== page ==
The Rugby Football Union and Premiership Rugby Ltd has conducted an annual injury audit of England and Premiership teams since 2002. An injury is included in the audit if it prevents a player from training and/or playing for more than 24 hrs (see Methods section for a full definition).
This report is based on data collected from the 2010-2011 season and found that:
- 746 match injuries at Premiership clubs were reported; this equates to an average of 62 match injuries per club per season and 1.9 injuries per club per match with each injury leading to an average of 21 days absence from training and/or playing.
- The incidence (or likelihood of sustaining a match injury in 2010-11 was 93 injuries per 1,000 hrs. This was an increase of 16% in 2010-11 (80 injuries per 1,000 hrs). This equates to an increase of 0.3 injuries per club per match or 110 more injuries over the course of the season compared with 2009-10.
- The average severity (days before return to fitness/availability for match selection) as a result of match injury in 2010-11 was 21 days compared with 22 days in 2009-10
- As a consequence of the increase in incidence of match injury, the total number of days absence as a result of match injury increased by 11%, to 1917 days absence per 1000hrs in 2010-11 compared with 1722 days absence per 1000 hrs in 2009-10.
- Since the study began in 2002, the likelihood of sustaining a match injury has varied between a lower limit of 75 injuries per 1000 hours (2005-6) and an upper limit of 100 injuries per 1000 hours (2002-3 and 2008-9), with an average severity of injury between 16 (2002-3) and 23 (2008-9) days and the total days absence per 1000 hours between 1556 (2002-3) and 2285 days (2008-9).
- The precise reasons for the small increase in the match injury risk seen in 2010-11 compared with 2009-10 are unclear. It appears to be as a result of both an increase in a number of different injuries that resulted in 4-7 days absence and a very small absolute increase in injuries that resulted in more than 84 days absence.
- Days absence due to Knee Anterior Cruciate Ligament (ACL) ruptures (an uncommon match injury that typically results in more than 84 days absence) increased from 3 (2009-10) to 5 in 2010-11 and this had a very significant effect on both the overall average severity of match injury and the total days absence as a result of match injury in 2010-11.
- 340 training injuries at Premiership clubs were reported; this equates to an average of 28 training injuries per club per season. Injuries occurring during rugby skill sessions resulted in an average of 25 days absence from training and/or playing and injuries occurring during strength and conditioning session resulted in an average of 17 days absence.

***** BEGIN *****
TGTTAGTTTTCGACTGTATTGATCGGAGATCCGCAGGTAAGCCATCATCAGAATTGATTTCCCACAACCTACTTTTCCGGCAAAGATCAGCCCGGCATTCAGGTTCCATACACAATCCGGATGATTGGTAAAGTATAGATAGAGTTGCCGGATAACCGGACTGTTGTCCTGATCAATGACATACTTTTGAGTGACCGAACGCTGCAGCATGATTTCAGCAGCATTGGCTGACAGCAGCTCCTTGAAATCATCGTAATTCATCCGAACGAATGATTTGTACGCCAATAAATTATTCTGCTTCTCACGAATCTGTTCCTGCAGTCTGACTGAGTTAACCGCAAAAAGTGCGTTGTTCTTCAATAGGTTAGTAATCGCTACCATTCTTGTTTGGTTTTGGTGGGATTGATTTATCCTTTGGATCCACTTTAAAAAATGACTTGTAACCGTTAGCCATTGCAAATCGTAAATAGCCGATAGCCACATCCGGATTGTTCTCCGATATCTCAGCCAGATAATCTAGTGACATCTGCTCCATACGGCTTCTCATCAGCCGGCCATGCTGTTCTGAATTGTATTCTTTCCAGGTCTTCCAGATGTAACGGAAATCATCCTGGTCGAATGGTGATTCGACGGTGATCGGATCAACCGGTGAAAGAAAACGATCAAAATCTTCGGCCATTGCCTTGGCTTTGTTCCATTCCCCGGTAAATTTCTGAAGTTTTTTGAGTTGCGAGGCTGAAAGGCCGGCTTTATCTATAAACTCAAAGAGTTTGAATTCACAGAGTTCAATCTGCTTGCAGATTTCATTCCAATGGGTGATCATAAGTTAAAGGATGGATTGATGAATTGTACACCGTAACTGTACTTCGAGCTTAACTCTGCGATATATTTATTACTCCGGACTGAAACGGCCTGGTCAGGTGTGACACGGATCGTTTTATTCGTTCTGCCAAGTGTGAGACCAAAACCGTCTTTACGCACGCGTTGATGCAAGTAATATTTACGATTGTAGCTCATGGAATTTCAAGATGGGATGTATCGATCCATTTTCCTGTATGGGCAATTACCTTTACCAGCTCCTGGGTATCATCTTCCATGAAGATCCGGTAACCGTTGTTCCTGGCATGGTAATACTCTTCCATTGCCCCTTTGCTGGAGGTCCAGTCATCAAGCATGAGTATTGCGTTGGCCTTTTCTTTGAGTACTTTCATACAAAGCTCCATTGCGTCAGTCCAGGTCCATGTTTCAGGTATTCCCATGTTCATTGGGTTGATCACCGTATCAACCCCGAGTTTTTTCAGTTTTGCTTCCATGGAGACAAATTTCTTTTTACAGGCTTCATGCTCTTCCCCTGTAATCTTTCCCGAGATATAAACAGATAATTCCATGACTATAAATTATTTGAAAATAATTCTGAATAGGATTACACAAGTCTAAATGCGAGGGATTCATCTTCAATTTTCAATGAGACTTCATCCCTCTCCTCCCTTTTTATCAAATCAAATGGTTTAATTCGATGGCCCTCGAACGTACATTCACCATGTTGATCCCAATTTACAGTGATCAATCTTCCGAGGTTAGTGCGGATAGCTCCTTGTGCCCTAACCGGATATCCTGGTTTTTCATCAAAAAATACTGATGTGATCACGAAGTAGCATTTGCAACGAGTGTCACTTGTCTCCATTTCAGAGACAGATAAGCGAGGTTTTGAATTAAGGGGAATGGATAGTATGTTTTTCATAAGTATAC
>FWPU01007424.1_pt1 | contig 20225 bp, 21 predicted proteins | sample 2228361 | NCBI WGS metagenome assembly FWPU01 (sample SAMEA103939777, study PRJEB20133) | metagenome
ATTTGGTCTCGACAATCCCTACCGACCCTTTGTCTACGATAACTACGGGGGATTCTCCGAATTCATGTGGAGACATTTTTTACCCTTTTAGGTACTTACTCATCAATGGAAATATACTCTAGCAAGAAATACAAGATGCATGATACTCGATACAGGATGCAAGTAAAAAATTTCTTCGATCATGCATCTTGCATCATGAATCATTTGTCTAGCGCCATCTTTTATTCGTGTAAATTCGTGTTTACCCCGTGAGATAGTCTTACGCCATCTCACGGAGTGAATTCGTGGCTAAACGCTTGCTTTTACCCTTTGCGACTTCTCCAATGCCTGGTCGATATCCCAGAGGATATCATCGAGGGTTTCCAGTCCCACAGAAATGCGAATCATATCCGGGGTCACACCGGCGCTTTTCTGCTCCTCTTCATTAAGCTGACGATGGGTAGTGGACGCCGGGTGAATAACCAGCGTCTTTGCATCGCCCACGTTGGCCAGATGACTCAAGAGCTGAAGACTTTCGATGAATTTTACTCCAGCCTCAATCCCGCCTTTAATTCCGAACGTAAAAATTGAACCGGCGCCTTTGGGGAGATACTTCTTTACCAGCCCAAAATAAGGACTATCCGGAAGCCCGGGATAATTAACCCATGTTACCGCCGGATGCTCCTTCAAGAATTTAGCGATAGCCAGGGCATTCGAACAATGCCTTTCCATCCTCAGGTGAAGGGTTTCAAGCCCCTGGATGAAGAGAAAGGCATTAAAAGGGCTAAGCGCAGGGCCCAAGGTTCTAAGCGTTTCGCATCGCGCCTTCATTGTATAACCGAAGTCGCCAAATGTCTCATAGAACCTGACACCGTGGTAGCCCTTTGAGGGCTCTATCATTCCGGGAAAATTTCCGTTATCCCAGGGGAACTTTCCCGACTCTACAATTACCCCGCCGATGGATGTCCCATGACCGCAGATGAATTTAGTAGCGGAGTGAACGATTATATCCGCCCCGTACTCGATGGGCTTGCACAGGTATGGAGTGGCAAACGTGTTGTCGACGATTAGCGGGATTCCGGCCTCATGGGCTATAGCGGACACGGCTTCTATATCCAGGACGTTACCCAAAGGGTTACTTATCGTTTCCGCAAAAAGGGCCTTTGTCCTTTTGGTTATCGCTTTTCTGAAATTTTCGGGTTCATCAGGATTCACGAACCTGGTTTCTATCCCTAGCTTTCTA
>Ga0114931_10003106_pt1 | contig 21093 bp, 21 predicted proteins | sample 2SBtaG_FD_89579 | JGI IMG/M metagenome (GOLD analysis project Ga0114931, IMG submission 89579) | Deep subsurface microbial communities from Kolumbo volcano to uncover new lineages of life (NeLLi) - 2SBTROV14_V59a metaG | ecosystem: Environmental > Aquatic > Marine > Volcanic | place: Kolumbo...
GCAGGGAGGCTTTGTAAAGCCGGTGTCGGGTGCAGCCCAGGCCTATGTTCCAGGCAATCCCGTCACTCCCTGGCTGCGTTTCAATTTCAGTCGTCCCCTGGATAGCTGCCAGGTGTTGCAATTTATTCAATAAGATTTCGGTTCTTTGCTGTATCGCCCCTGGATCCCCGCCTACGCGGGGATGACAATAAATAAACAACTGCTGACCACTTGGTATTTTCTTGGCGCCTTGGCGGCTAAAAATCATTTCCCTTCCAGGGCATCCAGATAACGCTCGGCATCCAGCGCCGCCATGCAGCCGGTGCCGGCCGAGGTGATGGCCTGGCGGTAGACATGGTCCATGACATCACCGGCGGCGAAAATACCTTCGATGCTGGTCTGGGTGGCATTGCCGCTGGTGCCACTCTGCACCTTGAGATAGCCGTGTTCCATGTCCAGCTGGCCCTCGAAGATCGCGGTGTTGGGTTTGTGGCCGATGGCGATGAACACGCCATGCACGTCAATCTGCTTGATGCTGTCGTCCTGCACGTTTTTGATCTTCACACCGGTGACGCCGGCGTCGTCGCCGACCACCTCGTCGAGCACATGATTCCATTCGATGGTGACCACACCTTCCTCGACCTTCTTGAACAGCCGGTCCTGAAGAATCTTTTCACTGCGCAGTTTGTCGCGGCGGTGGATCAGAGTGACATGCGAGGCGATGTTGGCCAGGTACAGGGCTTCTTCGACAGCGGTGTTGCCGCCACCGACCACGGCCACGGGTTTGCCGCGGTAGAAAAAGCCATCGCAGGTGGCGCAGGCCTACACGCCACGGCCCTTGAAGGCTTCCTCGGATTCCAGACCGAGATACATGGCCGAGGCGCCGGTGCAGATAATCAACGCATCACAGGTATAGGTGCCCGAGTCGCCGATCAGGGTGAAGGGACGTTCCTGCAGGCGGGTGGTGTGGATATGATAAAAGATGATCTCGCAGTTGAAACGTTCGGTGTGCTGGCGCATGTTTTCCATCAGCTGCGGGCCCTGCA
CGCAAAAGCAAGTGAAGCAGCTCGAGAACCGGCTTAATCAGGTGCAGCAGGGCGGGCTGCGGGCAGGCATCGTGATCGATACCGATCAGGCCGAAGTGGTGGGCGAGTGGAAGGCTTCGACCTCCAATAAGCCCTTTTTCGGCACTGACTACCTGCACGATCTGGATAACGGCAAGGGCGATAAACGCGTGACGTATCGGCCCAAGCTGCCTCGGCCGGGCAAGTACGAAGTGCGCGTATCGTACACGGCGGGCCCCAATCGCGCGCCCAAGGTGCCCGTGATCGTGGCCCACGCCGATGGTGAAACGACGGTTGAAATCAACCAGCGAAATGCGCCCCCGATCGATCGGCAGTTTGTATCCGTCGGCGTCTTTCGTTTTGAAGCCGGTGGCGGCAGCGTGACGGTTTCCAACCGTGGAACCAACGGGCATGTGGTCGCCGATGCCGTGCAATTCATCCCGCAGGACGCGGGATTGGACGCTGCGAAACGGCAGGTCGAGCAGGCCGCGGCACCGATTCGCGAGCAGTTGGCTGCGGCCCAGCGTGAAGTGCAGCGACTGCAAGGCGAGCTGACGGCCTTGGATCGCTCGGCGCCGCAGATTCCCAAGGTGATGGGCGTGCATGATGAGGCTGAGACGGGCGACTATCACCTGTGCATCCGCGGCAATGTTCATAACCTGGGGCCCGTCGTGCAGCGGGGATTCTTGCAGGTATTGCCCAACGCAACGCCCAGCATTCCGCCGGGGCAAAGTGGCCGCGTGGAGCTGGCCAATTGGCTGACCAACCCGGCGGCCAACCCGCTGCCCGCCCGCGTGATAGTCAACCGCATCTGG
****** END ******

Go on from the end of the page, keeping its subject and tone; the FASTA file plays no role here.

- The likelihood of sustaining an injury during training increased by 16% in 2010-11(2.8 injuries per 1000 hrs) compared with 2009-10 (2.4 injuries per 1000 hrs). This equates to an increase of 3.5 injuries per club or 42 more training injuries over the course of the season compared with 2009-10.
- As a consequence of the increase incidence and average severity of training injuries sustained during rugby skill sessions, the total days absence, as result these injuries, increased by 29%, 76 days absence per 1000hrs in 2010-11 compared with 59 days absence per 1000hrs in 2009-10. The increase in incidence of training injuries sustained during strength and conditioning sessions resulted in the increase in the total days absence, as result of these injuries. An increase of 11%, 41 days absence per 1000hrs in 2010-11 compared with 37 days absence per 1000 hrs in 2009-10.
- The rise in the risk of injury during rugby skills contact sessions and conditioning non weights sessions were the causes of the small increase in training injury risk
- seen in 2010-11. This is principally as a result of contact events in the rugby skill sessions (69% of all rugby skill contact session injuries in 2010-11) and running related injuries (78% of all conditioning non weights training injuries in 2010-11). Time spent on these two activities reduced in 2010-11 so it is likely that any difference in injury risk is as a result of differences in training session content and/or intensity.
- Since the study began in 2002, the likelihood of sustaining a training injury during rugby skill sessions has varied from a lower limit of 1.7 injuries per 1000 hours and an upper limit of 3.3 injuries per 1000 player hours, with an average severity of injury between 19 and 28 days and the total days absence per 1000hours between 37 and 93 days.
- Since the study began in 2002, the likelihood of sustaining a training injury during strength and conditioning sessions has varied from a lower limit of 1.3 injuries per 1000 hours and an upper limit of 2.7 injuries per 1000 player hours, with an average severity of injury between 13 and 18 days and the total days absence per 1000hours between 23 and 44 days.
- The likelihood of sustaining a recurrence of a previous injury in matches and the days absence resulting from recurrent injuries decreased again in 2010-11 and continues to be a falling trend. The match injury recurrence rate fell from 10% to 7%. Work defining practical tools to help medical teams and coaches evaluate when a player is appropriately rehabilitated from common and high risk injuries should continue.
- There was very limited change in the types of match or training injury that were the most common or highest risk in 2010-11 compared with previous seasons.
- The England Rugby Injury and Training Audit is now the largest and most comprehensive elite game injury dataset in the world and provides much of the data needed to drive a leading elite game injury risk management programme in England.